The appointment of Tracey Couch earlier this year as the first minister for loneliness serves as the sharpest indication yet that social isolation across the UK is reaching epidemic proportions. Indeed, according to a December 2017 report from the Jo Cox Commission of Loneliness, more than nine million people across Britain self-identify as feeling often or always lonely.Protracted periods of loneliness can not only seriously impact on emotional wellbeing; it also has a number of significant physical connotations. For example, a 2015 study in the Proceedings of the National Academy of Sciences journal found that chronic loneliness may reduce a person’s ability to fight viral infections. The issue is exacerbated particularly among older people, who may not have any prior digital experience and could be living in sheltered housing away from friends or family.
We see many people who are on lower incomes as part of our work who report feeling isolated and out of the loop thanks to poor online skills. We’ve witnessed first-hand the effect that digital skills training delivered as part of a wider social support programme can have on reducing isolation and helping individuals feel more connected to a wider community.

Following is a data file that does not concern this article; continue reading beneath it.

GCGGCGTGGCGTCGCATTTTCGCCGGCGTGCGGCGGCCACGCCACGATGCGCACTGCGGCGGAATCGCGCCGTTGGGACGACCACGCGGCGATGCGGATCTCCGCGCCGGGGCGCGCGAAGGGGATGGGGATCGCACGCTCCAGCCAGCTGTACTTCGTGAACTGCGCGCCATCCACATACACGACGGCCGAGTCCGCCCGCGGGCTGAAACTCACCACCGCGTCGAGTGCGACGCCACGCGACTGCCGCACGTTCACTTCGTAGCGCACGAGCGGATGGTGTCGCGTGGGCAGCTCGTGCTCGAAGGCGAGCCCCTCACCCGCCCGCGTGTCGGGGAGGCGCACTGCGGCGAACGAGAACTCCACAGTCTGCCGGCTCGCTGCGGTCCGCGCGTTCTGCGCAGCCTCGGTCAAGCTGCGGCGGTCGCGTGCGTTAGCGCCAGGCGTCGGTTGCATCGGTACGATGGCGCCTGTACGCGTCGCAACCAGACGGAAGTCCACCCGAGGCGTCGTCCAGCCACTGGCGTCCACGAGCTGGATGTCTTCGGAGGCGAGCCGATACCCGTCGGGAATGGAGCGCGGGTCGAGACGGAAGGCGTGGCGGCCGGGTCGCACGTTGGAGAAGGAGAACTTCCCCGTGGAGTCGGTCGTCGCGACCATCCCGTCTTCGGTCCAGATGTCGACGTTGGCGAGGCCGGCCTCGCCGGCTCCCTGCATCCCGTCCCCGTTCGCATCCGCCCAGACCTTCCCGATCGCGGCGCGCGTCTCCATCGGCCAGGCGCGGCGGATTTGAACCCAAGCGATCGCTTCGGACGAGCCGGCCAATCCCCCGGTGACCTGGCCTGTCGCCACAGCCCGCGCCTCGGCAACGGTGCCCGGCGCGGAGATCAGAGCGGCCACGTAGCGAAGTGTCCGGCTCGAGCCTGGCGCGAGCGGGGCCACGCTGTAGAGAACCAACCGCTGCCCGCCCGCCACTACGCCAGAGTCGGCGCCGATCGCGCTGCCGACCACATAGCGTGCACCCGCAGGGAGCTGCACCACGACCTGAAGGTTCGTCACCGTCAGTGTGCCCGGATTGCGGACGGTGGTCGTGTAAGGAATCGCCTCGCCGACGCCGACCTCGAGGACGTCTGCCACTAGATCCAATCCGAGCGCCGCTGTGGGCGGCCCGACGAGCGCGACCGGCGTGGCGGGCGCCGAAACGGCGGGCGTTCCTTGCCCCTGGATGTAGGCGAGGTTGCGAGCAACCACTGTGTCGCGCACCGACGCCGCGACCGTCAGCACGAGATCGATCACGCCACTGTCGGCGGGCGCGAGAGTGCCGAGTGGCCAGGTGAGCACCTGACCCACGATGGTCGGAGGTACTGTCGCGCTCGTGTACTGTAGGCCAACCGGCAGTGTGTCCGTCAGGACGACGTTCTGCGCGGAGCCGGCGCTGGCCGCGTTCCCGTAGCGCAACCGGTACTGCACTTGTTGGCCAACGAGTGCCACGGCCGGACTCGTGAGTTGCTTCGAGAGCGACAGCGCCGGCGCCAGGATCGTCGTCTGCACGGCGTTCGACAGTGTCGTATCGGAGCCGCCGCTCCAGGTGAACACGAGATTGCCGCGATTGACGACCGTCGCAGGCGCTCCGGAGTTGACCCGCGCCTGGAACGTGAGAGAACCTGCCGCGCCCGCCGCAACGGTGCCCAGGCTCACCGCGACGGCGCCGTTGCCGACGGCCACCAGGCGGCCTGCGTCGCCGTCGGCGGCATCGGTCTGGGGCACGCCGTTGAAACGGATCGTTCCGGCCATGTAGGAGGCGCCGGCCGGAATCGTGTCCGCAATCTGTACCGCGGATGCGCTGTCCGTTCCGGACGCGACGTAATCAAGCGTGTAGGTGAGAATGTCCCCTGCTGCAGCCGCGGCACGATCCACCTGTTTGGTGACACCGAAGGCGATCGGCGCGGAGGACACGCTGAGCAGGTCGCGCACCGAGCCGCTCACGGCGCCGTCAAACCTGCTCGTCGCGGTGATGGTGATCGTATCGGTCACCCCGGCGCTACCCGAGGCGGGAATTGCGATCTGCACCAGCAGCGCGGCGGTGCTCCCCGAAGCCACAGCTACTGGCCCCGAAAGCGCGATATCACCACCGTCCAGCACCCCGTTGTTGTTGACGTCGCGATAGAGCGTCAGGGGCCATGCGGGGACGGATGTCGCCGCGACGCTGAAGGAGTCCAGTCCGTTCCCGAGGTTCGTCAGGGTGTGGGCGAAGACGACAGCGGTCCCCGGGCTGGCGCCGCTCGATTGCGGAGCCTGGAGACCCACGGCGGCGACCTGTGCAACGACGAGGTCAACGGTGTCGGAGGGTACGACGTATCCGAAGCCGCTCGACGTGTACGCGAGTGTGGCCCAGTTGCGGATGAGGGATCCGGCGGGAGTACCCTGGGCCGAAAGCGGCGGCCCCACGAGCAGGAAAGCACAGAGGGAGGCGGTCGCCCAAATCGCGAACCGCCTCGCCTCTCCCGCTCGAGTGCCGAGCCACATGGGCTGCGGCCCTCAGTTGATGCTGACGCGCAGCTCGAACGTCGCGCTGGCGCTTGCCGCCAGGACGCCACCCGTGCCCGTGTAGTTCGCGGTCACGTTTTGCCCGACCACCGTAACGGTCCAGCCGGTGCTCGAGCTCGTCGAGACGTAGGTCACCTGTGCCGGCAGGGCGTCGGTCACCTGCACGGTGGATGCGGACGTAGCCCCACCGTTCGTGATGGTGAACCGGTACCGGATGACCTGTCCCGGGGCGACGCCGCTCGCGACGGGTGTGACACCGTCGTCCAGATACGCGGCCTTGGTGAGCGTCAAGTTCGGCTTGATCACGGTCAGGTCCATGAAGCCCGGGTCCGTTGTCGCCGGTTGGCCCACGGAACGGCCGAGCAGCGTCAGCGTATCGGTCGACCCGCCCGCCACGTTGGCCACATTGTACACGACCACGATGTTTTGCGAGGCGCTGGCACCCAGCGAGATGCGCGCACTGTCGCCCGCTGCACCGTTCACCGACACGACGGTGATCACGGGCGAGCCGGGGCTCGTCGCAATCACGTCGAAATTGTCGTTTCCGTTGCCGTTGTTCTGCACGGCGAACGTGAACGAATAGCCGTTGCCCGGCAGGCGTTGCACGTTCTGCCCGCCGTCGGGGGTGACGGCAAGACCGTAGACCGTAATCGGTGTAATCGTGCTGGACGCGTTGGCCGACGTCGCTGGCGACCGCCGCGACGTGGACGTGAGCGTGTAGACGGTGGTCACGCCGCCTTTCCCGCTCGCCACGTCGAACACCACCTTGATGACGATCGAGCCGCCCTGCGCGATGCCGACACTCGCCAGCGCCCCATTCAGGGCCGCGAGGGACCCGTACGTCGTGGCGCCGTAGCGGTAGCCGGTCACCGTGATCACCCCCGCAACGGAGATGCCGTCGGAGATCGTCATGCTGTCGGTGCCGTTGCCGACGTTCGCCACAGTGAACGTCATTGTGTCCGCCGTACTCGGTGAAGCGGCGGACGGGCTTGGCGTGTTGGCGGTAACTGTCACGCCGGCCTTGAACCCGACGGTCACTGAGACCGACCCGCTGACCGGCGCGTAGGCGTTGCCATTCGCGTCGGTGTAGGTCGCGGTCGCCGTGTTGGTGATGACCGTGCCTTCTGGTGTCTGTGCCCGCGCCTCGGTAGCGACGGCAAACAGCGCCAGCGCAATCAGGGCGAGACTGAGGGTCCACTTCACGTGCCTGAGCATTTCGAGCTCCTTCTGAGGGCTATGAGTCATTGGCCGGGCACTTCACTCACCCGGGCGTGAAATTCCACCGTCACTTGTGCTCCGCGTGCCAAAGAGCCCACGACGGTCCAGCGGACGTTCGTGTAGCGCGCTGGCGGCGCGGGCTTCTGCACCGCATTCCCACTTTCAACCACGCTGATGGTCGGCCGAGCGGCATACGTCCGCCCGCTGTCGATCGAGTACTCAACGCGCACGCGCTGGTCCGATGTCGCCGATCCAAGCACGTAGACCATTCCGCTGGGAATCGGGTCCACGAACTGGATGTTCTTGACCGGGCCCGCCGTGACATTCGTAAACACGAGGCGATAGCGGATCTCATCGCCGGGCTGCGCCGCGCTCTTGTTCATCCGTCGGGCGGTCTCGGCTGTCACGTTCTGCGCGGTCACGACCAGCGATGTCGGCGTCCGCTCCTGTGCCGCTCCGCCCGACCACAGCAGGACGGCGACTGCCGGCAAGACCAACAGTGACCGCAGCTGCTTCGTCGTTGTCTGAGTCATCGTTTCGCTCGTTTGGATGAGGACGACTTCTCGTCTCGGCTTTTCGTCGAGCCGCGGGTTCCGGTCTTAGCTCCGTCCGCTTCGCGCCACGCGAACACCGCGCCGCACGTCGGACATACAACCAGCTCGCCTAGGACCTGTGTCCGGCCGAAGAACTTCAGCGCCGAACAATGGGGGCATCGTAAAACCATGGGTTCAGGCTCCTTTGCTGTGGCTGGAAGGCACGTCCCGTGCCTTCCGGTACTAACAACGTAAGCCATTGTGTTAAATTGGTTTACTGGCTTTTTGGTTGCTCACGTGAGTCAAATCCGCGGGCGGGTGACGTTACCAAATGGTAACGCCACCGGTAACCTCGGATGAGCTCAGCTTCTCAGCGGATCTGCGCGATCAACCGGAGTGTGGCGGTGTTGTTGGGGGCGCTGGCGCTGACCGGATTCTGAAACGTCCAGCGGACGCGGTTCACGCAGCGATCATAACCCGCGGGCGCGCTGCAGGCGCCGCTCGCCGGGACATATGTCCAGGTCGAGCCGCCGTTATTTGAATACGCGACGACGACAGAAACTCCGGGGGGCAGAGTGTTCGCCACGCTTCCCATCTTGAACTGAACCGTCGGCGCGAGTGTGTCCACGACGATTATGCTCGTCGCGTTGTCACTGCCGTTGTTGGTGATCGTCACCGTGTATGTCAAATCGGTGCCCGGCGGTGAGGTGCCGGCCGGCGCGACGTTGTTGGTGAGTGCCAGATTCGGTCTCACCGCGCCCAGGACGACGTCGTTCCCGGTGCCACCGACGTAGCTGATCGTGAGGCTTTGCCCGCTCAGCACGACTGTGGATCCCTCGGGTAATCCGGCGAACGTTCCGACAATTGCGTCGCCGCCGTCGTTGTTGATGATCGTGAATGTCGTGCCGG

Whether that’s using the internet to connect with friends via social media, or joining an online dating site, the social benefits that come with digital literacy should not be understated.
Appointing a minister for loneliness is a step in the right direction in tackling the UK’s social isolation crisis, and I’d like to see local authorities across the UK put digital skills training front and centre in their own war on loneliness.